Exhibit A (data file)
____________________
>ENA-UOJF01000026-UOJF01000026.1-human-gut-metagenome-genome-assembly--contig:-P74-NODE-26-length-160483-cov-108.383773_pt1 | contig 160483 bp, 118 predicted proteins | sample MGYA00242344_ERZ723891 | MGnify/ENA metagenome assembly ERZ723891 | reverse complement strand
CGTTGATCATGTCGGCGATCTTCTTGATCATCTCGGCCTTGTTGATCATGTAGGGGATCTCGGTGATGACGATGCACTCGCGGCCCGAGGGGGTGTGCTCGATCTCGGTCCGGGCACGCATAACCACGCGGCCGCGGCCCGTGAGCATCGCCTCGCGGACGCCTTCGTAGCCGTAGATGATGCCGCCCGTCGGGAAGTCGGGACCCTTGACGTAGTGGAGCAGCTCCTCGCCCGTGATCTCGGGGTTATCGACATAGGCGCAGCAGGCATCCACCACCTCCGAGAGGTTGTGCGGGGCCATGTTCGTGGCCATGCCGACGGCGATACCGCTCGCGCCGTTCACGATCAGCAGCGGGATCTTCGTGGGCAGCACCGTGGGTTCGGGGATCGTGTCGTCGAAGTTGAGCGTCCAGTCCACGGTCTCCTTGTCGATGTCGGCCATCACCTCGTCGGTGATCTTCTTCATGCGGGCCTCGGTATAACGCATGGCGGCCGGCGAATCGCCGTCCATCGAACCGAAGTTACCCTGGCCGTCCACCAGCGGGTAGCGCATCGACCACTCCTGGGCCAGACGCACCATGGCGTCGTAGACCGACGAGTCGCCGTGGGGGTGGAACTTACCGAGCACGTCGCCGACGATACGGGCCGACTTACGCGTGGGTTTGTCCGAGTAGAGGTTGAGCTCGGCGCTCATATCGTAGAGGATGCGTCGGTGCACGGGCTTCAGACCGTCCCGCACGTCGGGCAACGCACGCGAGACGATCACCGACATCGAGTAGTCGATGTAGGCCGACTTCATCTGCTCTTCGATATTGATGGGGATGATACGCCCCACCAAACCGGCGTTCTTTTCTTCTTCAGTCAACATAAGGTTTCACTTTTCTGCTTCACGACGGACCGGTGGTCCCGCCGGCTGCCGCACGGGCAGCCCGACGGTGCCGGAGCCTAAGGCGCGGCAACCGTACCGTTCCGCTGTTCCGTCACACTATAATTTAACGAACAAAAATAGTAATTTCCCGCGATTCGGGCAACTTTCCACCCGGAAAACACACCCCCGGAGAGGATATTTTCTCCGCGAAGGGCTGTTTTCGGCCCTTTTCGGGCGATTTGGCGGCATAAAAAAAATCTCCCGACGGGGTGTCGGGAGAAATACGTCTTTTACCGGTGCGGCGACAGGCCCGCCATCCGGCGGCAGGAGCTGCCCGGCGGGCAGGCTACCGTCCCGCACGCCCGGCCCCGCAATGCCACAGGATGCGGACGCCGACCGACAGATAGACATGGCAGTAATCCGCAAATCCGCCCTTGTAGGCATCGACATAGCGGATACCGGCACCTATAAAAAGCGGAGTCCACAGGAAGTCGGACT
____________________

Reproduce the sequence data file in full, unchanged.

>ENA-UOJF01000026-UOJF01000026.1-human-gut-metagenome-genome-assembly--contig:-P74-NODE-26-length-160483-cov-108.383773_pt1 | contig 160483 bp, 118 predicted proteins | sample MGYA00242344_ERZ723891 | MGnify/ENA metagenome assembly ERZ723891 | reverse complement strand
CGTTGATCATGTCGGCGATCTTCTTGATCATCTCGGCCTTGTTGATCATGTAGGGGATCTCGGTGATGACGATGCACTCGCGGCCCGAGGGGGTGTGCTCGATCTCGGTCCGGGCACGCATAACCACGCGGCCGCGGCCCGTGAGCATCGCCTCGCGGACGCCTTCGTAGCCGTAGATGATGCCGCCCGTCGGGAAGTCGGGACCCTTGACGTAGTGGAGCAGCTCCTCGCCCGTGATCTCGGGGTTATCGACATAGGCGCAGCAGGCATCCACCACCTCCGAGAGGTTGTGCGGGGCCATGTTCGTGGCCATGCCGACGGCGATACCGCTCGCGCCGTTCACGATCAGCAGCGGGATCTTCGTGGGCAGCACCGTGGGTTCGGGGATCGTGTCGTCGAAGTTGAGCGTCCAGTCCACGGTCTCCTTGTCGATGTCGGCCATCACCTCGTCGGTGATCTTCTTCATGCGGGCCTCGGTATAACGCATGGCGGCCGGCGAATCGCCGTCCATCGAACCGAAGTTACCCTGGCCGTCCACCAGCGGGTAGCGCATCGACCACTCCTGGGCCAGACGCACCATGGCGTCGTAGACCGACGAGTCGCCGTGGGGGTGGAACTTACCGAGCACGTCGCCGACGATACGGGCCGACTTACGCGTGGGTTTGTCCGAGTAGAGGTTGAGCTCGGCGCTCATATCGTAGAGGATGCGTCGGTGCACGGGCTTCAGACCGTCCCGCACGTCGGGCAACGCACGCGAGACGATCACCGACATCGAGTAGTCGATGTAGGCCGACTTCATCTGCTCTTCGATATTGATGGGGATGATACGCCCCACCAAACCGGCGTTCTTTTCTTCTTCAGTCAACATAAGGTTTCACTTTTCTGCTTCACGACGGACCGGTGGTCCCGCCGGCTGCCGCACGGGCAGCCCGACGGTGCCGGAGCCTAAGGCGCGGCAACCGTACCGTTCCGCTGTTCCGTCACACTATAATTTAACGAACAAAAATAGTAATTTCCCGCGATTCGGGCAACTTTCCACCCGGAAAACACACCCCCGGAGAGGATATTTTCTCCGCGAAGGGCTGTTTTCGGCCCTTTTCGGGCGATTTGGCGGCATAAAAAAAATCTCCCGACGGGGTGTCGGGAGAAATACGTCTTTTACCGGTGCGGCGACAGGCCCGCCATCCGGCGGCAGGAGCTGCCCGGCGGGCAGGCTACCGTCCCGCACGCCCGGCCCCGCAATGCCACAGGATGCGGACGCCGACCGACAGATAGACATGGCAGTAATCCGCAAATCCGCCCTTGTAGGCATCGACATAGCGGATACCGGCACCTATAAAAAGCGGAGTCCACAGGAAGTCGGACT